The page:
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Subject: Re: [ubl] Payment Means cardinality in Order Response

Tim et al,

I am not taking any view on the proposed change, but just want to caution 
against use of the unqualified term "backwards compatible".


In this case, the change is from a version A spec saying 0..1 to a version B 
spec saying 0..many.  This means that:

a) Any document conforming to version A conforms to version B;

b) Any system set up to generate a version A document will continue to interwork 
with a system set up to read and process a version B document;

c) Any system set up to generate a version B document will *fail* to interwork 
with systems expecting a version A document, for any documents that it generates 
outside of 0..1.

This is, of course, quite obvious!

There is, however, the additional question of what the version A spec said that 
implementations should do with unexpected additional material (extensibility). 
If the version A spec said "If you are expecting 0..1 and you get more than one, 
process the one you have and give a silent warning", then you know what a 
version A system will do when hit with a document that conforms to version B but 
not to version A, and that can be noted in the version B spec.  If that 
statement is *not* present in version A, then you are left guessing on what 
might happen - perhaps total rejection of the entire document.

It is always best to specify in version A what is to be done with "illegal" 
documents that are in various senses an "extension" of version A, but people 
rarely bother to think about doing that - they are too busy getting version A 
right!  It is encouraged in ASN.1 (with explicit notation) to make such 
provision where there are constraints that might be relaxed in a future version 
(such as 0..1, or addition of further elements to a sequence), but I am not sure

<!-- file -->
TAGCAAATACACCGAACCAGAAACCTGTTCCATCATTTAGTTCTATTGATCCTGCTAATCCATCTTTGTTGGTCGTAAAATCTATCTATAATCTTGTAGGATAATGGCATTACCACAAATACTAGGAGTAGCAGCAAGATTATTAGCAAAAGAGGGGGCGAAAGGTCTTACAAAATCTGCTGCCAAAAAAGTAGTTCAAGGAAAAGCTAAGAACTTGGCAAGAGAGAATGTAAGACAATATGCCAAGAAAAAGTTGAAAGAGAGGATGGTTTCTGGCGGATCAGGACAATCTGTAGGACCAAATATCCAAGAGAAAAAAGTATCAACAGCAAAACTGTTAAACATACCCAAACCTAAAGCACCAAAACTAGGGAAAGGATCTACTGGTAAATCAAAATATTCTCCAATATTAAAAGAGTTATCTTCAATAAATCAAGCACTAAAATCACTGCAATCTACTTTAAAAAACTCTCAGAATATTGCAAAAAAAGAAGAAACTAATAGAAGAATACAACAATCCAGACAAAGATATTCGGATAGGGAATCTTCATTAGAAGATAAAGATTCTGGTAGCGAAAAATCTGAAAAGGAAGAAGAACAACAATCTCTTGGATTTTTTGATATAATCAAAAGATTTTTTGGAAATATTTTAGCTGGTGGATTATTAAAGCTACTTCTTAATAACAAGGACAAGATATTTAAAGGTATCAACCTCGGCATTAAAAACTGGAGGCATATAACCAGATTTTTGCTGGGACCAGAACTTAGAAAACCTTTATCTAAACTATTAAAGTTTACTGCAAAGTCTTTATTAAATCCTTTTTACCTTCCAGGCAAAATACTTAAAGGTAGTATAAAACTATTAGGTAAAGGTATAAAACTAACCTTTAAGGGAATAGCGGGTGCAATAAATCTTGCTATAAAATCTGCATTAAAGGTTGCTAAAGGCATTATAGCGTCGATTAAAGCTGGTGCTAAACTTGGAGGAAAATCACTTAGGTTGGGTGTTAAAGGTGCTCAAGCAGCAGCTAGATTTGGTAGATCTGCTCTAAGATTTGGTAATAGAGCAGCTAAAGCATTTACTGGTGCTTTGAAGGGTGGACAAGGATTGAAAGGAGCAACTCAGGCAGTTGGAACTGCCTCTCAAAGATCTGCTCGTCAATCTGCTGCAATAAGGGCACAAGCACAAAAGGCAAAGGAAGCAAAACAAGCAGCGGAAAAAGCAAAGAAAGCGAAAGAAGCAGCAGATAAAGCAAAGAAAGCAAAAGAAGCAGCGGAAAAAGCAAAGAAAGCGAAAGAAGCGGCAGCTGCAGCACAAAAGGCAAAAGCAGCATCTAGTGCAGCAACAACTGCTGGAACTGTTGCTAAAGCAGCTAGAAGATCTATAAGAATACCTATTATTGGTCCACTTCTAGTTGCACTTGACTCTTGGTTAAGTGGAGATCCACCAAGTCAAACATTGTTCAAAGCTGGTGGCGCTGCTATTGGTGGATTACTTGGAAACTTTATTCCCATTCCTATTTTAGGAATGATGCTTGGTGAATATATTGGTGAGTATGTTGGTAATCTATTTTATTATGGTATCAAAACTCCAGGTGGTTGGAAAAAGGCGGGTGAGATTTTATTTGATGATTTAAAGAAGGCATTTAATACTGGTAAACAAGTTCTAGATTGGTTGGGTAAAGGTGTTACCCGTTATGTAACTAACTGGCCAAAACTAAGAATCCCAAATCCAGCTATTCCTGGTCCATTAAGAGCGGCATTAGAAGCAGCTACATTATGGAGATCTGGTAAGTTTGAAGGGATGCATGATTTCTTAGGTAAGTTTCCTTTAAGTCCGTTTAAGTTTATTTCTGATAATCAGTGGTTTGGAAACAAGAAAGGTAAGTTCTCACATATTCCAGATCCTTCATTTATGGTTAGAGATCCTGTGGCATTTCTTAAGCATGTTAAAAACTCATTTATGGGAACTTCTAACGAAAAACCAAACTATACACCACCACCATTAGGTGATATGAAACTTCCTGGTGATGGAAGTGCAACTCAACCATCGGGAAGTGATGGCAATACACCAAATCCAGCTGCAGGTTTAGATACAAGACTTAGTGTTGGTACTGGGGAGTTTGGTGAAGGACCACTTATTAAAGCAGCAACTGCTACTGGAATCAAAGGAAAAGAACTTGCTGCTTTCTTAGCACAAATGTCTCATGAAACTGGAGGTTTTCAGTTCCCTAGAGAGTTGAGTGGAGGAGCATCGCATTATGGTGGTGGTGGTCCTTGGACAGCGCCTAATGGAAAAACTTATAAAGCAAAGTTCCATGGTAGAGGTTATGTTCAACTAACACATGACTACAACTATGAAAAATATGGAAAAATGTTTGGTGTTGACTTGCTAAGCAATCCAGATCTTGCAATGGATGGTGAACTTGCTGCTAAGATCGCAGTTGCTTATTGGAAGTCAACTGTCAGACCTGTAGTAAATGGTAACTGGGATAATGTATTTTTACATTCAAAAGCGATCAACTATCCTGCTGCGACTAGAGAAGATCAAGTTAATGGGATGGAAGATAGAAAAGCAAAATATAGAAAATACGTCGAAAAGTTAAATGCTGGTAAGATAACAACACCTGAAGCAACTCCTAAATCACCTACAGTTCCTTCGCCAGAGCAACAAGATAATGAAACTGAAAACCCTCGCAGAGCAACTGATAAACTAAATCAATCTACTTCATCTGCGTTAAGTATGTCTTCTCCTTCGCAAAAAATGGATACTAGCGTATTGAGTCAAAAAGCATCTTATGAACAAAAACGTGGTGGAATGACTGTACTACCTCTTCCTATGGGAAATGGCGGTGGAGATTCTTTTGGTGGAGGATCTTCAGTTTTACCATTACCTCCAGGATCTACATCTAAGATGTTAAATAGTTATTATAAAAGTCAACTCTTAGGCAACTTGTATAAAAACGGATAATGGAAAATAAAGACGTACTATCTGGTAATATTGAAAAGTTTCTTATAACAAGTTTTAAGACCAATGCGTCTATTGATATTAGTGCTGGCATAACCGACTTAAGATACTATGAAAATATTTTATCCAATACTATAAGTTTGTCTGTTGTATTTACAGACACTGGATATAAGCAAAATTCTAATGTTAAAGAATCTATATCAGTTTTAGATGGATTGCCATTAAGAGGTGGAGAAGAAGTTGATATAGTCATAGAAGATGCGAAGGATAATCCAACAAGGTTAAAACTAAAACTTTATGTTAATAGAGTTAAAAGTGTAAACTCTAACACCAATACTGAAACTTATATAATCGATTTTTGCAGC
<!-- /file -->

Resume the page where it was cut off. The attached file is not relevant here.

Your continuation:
(without checking) whether any provision was made in version A of UBL.

But coming back to my main thread:  It is generally better to say that "the 
version B spec permits all of the documents allowed by version A, but also 
permits other documents that version A implementations will neither generate nor 
be able to process".  This is more verbose than use of the term "backwards 
compatible", but is more explicit and clearer.

If there *was* extensibility provision in version A, then you can be more 
explicit and say "the version B spec permits documents that have additional 
information to the version A specification; version A implementations will 
process the information that conforms to the version A specification but will 
ignore the additional version B information;  users of version B should be aware 
of this limitation."

Again, depending on what was said in version A about the actions to be taken on 
an extended document (eg "Process version A stuff but send a warning back to the 
originator about unprocessed material", then the situation in version B becomes 
much clearer, and the version B spec needs to consider what to do when such a 
warning comes back.  You can see that this gets into a rather tangled loop!

Best advice is:

a)	Do as much as you can in a version A spec to support likely (but unknown) 
version B extensions in a predictable manner (failing that, get stuff into 
version B that relates to a future version C).

b)	Spell out in version B what will happen when trying to interwork with a 
version A implementation.

Sorry this is a long mail, but making provision in version A for a future